In each of us is an invincible summer

In the depths of winter, I finally learned that within me there lay an invincible summer.

Albert Camus, as translated in Lyrical and Critical Essays (1968), p. 169.

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What is faith?

“The just shall live by faith,” we are told in holy writ. I ask again, What is faith?

Faith exists when absolute confidence in that which we cannot see combines with action that is in absolute conformity to the will of our Heavenly Father. Without all three—first, absolute confidence; second, action; and third, absolute conformity—without these three all we have is a counterfeit, a weak and watered-down faith.

Joseph B. Wirthlin, “Shall He Find Faith on the Earth?“, October General Conference, 2002

This is a season to be strong

Now, my brethren and sisters, the time has come for us to stand a little taller, to lift our eyes and stretch our minds to a greater comprehension and understanding of the grand millennial mission of this The Church of Jesus Christ of Latter-day Saints. This is a season to be strong. It is a time to move forward without hesitation, knowing well the meaning, the breadth, and the importance of our mission. It is a time to do what is right regardless of the consequences that might follow. It is a time to be found keeping the commandments. It is a season to reach out with kindness and love to those in distress and to those who are wandering in darkness and pain. It is a time to be considerate and good, decent and courteous toward one another in all of our relationships. In other words, to become more Christlike.

We have nothing to fear. God is at the helm. He will overrule for the good of this work. He will shower down blessings upon those who walk in obedience to His commandments. Such has been His promise. Of His ability to keep that promise none of us can doubt.

Gordon B. Hinckley, “This Is the Work of the Master,Ensign, May 1995

Reservoirs of faith

There are in our lives reservoirs of many kinds. Some reservoirs are to store water. Some are to store food, as we do in our family welfare program and as Joseph did in the land of Egypt during the seven years of plenty. There should also be reservoirs of knowledge to meet the future needs; reservoirs of courage to overcome the floods of fear that put uncertainty in lives; reservoirs of physical strength to help us meet the frequent burdens of work and illness; reservoirs of goodness; reservoirs of stamina; reservoirs of faith. Yes, especially reservoirs of faith so that when the world presses in upon us, we stand firm and strong; when the temptations of a decaying world about us draw on our energies, sap our spiritual vitality, and seek to pull us down, we need a storage of faith that can carry youth and later adults over the dull, the difficult, the terrifying moments, disappointments, disillusionments, and years of adversity, want, confusion, and frustration. . . .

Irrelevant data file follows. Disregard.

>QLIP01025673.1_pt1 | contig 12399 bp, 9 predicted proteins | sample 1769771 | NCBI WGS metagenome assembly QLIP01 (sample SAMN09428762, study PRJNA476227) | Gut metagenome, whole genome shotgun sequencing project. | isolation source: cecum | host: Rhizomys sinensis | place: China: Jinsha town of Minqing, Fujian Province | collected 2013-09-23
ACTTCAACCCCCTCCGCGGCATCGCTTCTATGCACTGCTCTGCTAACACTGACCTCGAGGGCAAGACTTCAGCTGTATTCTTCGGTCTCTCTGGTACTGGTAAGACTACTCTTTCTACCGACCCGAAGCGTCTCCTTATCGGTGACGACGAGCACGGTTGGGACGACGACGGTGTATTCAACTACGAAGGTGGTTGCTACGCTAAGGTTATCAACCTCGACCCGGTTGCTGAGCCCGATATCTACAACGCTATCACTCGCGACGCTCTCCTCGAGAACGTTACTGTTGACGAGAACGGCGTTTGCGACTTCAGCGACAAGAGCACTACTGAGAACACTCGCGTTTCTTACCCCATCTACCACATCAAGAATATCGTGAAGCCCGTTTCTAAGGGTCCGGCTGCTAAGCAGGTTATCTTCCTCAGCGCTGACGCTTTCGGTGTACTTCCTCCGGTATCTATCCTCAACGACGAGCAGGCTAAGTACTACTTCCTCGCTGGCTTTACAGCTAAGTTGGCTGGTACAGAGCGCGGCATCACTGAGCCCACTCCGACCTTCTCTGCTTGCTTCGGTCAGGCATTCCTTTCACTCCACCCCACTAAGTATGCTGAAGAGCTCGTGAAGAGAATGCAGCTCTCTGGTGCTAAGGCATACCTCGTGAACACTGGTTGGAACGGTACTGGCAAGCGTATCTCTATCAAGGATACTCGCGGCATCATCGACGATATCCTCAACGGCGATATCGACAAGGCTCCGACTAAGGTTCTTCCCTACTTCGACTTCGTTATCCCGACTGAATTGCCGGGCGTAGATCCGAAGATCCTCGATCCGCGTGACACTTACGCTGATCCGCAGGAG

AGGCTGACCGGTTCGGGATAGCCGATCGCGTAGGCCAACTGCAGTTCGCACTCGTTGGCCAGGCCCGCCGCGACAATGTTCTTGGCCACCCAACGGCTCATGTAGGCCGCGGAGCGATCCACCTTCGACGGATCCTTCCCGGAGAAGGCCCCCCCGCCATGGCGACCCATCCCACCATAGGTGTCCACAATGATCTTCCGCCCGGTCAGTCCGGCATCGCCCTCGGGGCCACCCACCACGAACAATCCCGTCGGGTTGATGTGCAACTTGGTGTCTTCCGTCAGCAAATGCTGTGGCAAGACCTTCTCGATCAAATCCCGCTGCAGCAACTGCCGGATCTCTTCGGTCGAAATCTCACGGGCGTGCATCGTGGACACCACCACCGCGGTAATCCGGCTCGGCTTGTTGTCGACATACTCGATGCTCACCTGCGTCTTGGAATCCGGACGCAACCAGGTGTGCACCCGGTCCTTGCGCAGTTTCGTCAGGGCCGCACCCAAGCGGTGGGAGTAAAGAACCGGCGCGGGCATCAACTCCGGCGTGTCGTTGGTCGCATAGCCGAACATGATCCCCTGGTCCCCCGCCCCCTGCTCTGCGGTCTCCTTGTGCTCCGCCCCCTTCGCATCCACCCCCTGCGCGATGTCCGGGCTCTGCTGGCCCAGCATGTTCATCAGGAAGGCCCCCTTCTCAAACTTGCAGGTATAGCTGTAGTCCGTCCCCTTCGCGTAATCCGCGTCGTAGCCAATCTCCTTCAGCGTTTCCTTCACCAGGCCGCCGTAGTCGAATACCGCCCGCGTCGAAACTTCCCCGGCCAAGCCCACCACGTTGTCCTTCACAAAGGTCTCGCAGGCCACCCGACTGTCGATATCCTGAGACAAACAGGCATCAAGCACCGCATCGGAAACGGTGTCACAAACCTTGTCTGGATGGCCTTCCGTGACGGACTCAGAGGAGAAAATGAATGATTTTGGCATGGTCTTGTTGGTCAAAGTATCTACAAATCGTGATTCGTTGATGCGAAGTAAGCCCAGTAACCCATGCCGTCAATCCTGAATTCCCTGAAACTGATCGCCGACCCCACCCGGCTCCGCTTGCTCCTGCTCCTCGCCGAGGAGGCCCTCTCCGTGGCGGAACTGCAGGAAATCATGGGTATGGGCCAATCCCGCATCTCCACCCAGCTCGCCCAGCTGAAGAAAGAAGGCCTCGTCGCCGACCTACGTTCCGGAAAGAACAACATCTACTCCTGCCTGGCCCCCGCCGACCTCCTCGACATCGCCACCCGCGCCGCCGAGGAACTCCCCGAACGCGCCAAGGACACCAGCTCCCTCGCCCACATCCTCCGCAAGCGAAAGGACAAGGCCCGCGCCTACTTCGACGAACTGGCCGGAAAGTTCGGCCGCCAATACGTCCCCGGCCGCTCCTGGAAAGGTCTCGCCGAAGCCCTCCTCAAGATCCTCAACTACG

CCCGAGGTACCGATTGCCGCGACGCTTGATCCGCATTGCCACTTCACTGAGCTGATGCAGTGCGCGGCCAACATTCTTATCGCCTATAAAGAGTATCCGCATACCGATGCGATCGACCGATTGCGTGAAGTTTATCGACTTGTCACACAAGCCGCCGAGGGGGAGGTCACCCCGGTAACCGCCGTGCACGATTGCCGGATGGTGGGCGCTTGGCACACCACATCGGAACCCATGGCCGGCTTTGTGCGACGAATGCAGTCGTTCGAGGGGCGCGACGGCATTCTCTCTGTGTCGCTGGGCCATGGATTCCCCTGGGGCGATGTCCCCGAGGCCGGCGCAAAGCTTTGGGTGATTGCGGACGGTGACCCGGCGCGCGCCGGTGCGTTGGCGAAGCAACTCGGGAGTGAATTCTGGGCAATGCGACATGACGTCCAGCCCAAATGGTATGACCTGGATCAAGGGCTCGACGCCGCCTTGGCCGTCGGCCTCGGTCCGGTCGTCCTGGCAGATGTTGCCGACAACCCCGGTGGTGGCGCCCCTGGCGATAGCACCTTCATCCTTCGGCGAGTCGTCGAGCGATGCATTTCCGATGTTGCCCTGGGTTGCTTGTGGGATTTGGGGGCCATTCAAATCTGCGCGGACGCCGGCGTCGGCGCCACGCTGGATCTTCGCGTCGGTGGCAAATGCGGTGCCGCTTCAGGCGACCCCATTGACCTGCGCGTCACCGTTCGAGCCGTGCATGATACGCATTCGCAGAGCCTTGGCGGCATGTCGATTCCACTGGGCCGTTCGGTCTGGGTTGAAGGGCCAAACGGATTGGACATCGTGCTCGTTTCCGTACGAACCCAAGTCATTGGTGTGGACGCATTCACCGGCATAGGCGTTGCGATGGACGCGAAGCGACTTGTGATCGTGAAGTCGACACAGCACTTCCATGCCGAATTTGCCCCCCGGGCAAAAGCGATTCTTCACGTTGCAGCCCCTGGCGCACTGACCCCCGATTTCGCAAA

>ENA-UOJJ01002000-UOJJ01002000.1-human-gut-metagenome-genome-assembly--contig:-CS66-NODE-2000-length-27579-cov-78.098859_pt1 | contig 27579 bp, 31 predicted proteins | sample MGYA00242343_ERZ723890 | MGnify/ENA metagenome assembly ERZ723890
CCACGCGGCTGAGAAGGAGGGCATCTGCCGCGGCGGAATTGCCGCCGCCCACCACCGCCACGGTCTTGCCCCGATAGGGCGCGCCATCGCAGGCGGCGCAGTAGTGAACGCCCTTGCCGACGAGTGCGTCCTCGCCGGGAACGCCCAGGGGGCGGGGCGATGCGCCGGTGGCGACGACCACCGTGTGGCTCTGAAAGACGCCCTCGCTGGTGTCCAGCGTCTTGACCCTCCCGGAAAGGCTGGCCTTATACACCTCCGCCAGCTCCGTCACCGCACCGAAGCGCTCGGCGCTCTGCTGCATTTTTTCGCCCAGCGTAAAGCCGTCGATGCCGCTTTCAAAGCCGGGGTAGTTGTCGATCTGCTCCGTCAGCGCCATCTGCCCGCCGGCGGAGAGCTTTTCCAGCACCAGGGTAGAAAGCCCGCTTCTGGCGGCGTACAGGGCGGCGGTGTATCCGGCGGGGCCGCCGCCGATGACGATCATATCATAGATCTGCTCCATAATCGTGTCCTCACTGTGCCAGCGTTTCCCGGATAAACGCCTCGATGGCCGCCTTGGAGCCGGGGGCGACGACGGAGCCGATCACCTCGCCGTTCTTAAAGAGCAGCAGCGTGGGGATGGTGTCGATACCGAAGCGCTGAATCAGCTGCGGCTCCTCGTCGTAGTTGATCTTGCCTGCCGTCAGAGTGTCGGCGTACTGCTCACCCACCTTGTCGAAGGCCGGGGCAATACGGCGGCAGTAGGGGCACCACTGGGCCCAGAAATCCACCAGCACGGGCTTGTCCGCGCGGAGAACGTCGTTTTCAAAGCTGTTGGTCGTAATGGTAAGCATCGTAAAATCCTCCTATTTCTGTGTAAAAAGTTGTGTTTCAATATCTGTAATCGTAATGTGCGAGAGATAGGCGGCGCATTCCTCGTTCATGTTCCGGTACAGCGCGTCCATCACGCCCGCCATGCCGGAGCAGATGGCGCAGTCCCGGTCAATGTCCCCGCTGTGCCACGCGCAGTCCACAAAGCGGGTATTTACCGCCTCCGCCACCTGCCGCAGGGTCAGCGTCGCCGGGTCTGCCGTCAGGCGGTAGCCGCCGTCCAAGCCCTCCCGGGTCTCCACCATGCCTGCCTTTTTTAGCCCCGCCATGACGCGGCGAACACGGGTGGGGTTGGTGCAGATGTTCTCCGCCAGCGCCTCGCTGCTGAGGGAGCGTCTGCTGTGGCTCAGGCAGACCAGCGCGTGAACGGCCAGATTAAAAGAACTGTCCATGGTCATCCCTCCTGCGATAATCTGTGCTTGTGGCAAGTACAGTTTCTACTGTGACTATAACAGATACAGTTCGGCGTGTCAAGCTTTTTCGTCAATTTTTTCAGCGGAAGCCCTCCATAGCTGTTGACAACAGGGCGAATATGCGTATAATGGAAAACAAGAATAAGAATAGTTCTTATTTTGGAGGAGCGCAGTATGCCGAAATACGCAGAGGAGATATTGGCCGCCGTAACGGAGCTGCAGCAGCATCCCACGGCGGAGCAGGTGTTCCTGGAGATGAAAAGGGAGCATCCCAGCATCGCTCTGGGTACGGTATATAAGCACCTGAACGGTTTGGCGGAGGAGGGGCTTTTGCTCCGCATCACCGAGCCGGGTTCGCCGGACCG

Spencer W. Kimball, Faith Precedes the Miracle (1972), pp. 110–11, or, Teachings of Presidents of the Church: Spencer W. Kimball, Chapter 19: Strengthening our Families

Raising the bar

As the challenges around us increase, we must commit to do more to qualify for the companionship of the Holy Ghost. Casual prayer won’t be enough. Reading a few verses of the scripture won’t be enough. Doing the minimum of what the Lord asks of us won’t be enough. Hoping that we will have the Atonement work in our lives and that we will perhaps sometimes feel the influence of the Holy Ghost won’t be enough. And one great burst of effort won’t be enough.

Only a steady, ever-increasing effort will allow the Lord to take us to higher ground. I know what some of you are tempted to think: “I’ll have to be careful not to set the bar for myself too high. I wouldn’t want to fail and be disappointed.”